Franklin Crandall looks at a new Outback at Cook Chevrolet, Jeep and Subaru in Steamboat Springs. Crandall was hoping to trade his 1998 Jeep as part of the "Cash for Clunkers" program.

Photo by John F. Russell

Franklin Crandall looks at a new Outback at Cook Chevrolet, Jeep and Subaru in Steamboat Springs. Crandall was hoping to trade his 1998 Jeep as part of the "Cash for Clunkers" program.

'Cash for Clunkers' stalls

Car sellers wait to ensure reimbursement from government

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Information about the "Cash for Cunkers" program is at www.cars.gov

— Local car dealerships have put their "Cash for Clunkers" sales on hold until they're confident the government will put aside enough money to reimburse them.

The federal program allows buyers to save as much as $4,500 when trading in older cars for more fuel efficient new ones. Lawmakers started the program, officially called the Car Allowance Rebate System, with $1 billion in the fund. The money drained faster than expected. Congress is considering adding another $2 billion.

"Overall, I think it's exceeded everybody's expectations, including our legislators," said Jeff Steinke, general manager of Steamboat Motors. "One week, going through $1 billion, that's just mind-boggling."

That comes to 222,222 vehicles if all get the top trade-in deal. Some new cars don't meet the program's requirements, and others meet them at a lesser value of $3,500. Steinke's dealership has suspended the program, as has Cook Chevrolet, Jeep and Subaru.

Scott Cook at Cook Chevrolet said he has sold three or four cars through the "Cash for Clunkers" program and taken deposits on a few more. Steamboat Motors also is taking deposits.

The program started July 1, but the government didn't release rules until July 24. Dealers sprang into action to register for the program and get approval, and Cook said his employees haven't been able to reach anyone to help them sort through questions.

"That, in the real world, is a major problem, when you start something before the rules come out," he said.

If he'd been running things, Cook said he might have put out the rules July 1, allowed dealers to opt in for the program and officially rolled it out Aug. 1. Steinke also said he'd have gotten the rules straight before launching such a program.

"The whole idea behind it is a good idea," Cook said. "We're going to be green, we're going to get rid of some of the polluting, low-mileage cars for some of the higher-mileage cars. : They just didn't have the structure in place to handle it."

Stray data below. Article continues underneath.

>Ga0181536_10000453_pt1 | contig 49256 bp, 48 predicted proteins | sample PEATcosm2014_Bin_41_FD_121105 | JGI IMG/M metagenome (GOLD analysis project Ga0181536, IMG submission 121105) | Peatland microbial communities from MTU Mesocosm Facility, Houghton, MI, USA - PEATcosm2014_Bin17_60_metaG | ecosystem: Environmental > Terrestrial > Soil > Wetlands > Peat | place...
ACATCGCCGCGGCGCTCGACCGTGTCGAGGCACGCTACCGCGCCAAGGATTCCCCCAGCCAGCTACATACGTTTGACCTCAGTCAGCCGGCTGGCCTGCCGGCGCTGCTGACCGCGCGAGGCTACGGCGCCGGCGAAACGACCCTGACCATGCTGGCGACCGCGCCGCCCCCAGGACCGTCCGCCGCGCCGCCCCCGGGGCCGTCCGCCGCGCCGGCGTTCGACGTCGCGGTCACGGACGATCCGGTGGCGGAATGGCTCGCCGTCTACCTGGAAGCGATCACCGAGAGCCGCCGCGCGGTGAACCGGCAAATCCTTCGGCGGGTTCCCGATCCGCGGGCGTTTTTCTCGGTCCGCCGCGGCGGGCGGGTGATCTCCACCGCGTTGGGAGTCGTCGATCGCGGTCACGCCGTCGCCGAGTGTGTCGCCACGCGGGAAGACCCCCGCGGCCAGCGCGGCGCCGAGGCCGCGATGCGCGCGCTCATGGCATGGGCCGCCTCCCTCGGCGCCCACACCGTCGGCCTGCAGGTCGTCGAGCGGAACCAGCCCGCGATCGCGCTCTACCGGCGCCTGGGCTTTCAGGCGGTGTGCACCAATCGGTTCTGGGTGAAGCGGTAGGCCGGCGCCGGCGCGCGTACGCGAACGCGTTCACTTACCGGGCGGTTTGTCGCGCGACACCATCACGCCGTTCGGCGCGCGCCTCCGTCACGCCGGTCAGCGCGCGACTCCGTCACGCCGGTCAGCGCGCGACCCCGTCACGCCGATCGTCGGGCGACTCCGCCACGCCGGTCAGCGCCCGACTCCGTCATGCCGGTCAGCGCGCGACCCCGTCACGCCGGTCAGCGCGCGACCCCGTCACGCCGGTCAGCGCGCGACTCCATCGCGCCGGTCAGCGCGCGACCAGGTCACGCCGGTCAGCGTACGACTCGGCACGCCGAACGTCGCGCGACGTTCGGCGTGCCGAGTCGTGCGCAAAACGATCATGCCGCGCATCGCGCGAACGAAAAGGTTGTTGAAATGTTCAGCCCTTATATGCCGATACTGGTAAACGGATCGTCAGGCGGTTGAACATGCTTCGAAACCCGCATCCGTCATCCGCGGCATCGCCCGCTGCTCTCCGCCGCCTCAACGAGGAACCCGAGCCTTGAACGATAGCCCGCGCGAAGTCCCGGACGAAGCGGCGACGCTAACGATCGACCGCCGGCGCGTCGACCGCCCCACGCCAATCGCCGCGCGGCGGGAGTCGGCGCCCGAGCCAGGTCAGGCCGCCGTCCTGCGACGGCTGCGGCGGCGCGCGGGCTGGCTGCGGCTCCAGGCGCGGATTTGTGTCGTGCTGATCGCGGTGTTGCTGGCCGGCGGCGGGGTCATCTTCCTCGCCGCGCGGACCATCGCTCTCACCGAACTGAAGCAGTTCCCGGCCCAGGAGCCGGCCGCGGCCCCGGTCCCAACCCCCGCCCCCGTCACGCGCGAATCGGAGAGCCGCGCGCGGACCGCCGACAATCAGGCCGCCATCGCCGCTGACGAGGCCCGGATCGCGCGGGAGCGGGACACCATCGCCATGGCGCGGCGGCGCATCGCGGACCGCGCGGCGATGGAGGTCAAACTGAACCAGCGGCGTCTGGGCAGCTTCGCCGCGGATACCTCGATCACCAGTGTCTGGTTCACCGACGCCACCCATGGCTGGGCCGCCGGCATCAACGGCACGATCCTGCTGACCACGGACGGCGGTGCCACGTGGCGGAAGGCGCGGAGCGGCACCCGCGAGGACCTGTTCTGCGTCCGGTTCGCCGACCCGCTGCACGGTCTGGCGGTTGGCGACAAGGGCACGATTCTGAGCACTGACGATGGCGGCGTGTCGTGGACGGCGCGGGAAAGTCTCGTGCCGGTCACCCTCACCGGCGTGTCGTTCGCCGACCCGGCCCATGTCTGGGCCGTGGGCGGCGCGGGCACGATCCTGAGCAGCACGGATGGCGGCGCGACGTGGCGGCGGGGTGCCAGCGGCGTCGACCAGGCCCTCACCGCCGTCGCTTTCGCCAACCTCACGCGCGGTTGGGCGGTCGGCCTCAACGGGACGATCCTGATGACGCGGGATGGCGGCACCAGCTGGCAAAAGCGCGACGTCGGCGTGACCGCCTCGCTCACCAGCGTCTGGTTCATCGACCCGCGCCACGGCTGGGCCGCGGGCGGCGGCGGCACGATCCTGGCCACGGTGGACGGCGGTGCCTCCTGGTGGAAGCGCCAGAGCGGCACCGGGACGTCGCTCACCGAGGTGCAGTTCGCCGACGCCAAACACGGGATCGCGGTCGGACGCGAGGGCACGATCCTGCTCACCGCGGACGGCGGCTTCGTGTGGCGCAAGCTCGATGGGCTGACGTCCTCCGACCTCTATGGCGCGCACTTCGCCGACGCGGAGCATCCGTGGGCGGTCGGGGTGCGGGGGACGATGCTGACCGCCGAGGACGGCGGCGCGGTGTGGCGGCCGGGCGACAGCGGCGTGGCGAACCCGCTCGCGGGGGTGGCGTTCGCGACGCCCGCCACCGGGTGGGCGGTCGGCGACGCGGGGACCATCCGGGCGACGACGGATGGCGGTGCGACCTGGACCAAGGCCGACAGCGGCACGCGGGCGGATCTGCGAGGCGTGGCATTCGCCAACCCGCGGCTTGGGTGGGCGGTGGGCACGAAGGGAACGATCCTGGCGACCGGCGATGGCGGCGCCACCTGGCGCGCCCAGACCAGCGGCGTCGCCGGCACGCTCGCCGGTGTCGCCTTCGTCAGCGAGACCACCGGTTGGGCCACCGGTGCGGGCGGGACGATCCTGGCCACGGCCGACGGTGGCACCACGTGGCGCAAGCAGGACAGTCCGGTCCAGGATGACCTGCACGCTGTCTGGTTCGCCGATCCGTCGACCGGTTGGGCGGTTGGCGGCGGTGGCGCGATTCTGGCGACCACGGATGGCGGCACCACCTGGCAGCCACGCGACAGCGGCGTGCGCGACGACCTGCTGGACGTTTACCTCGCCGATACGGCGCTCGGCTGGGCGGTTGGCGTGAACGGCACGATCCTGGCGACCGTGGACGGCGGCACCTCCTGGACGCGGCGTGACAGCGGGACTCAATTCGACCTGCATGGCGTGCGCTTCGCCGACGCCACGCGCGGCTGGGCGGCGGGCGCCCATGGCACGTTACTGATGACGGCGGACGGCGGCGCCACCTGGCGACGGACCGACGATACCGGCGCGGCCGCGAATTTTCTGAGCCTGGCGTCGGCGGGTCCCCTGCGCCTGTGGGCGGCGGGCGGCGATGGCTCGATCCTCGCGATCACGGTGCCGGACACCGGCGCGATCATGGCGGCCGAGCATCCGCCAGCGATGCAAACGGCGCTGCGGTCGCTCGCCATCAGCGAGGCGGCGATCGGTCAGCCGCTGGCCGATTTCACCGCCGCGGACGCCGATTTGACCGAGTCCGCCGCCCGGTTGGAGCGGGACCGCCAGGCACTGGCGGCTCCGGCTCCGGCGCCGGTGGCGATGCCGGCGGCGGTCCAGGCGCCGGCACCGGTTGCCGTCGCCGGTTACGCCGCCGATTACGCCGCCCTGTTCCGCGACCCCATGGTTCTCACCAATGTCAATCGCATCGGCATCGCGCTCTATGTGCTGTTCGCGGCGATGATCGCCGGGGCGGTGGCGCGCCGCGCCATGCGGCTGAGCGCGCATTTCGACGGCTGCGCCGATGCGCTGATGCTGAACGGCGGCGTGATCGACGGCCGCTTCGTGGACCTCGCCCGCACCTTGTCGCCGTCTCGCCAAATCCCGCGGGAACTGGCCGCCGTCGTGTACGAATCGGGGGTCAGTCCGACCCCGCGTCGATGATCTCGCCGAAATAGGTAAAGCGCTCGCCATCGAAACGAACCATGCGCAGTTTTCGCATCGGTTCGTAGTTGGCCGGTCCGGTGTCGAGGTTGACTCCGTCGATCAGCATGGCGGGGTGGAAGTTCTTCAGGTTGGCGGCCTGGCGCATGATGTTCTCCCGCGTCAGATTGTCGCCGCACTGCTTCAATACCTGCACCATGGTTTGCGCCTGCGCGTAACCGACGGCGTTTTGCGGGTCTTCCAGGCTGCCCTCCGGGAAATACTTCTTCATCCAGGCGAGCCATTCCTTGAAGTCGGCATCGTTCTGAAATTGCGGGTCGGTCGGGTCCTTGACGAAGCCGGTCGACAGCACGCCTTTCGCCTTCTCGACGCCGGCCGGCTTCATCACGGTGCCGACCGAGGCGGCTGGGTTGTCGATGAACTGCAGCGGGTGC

According to an Associated Press story, Senate Majority Leader Harry Reid signaled Tuesday that the Senate will vote to extend the program before senators go home Friday. The White House had warned that the program could end Friday if the Senate doesn't add $2 billion to it.

Car dealers must dispose of the trade-ins, and that means disabling the engine and shipping cars to salvagers on the Front Range. The government gives dealers $250 a car for that, which Steinke said didn't cover his costs. It takes about $200 to move the car and $100 to disable it, he said.

"We're losing on that deal, but that's because we don't live in Denver or the Front Range," Steinke said.

Cook said he suspended the program partly because the National Automobile Dealers Association leader had done so. NADA Chairman John McEleney said this on the organization's Web site:

"Until further definitive guidance on the availability of funding is provided by the Administration, dealers who accept additional 'clunkers' deals may face a risk that they will not be reimbursed."

At $4,500 a car, it's not worth the risk, Cook said.

But he and Steinke said the program is stimulating demand and drawing people to dealerships. Some are buying cars that don't qualify simply because they want or need them. Others who waited to buy cars and found out they don't qualify for "Cash for Clunkers" are buying anyway.

That's revealing pent-up demand for cars, Steinke said. Overall, he's pleased with the intention of the program - if not the execution.

"Everywhere I go, people are asking me about it, which means everyone has heard about it. : People that aren't in the market are now putting themselves in the market," Steinke said. "People are coming in and buying things that may not even qualify. They're buying used cars, and it's done that all over the country."

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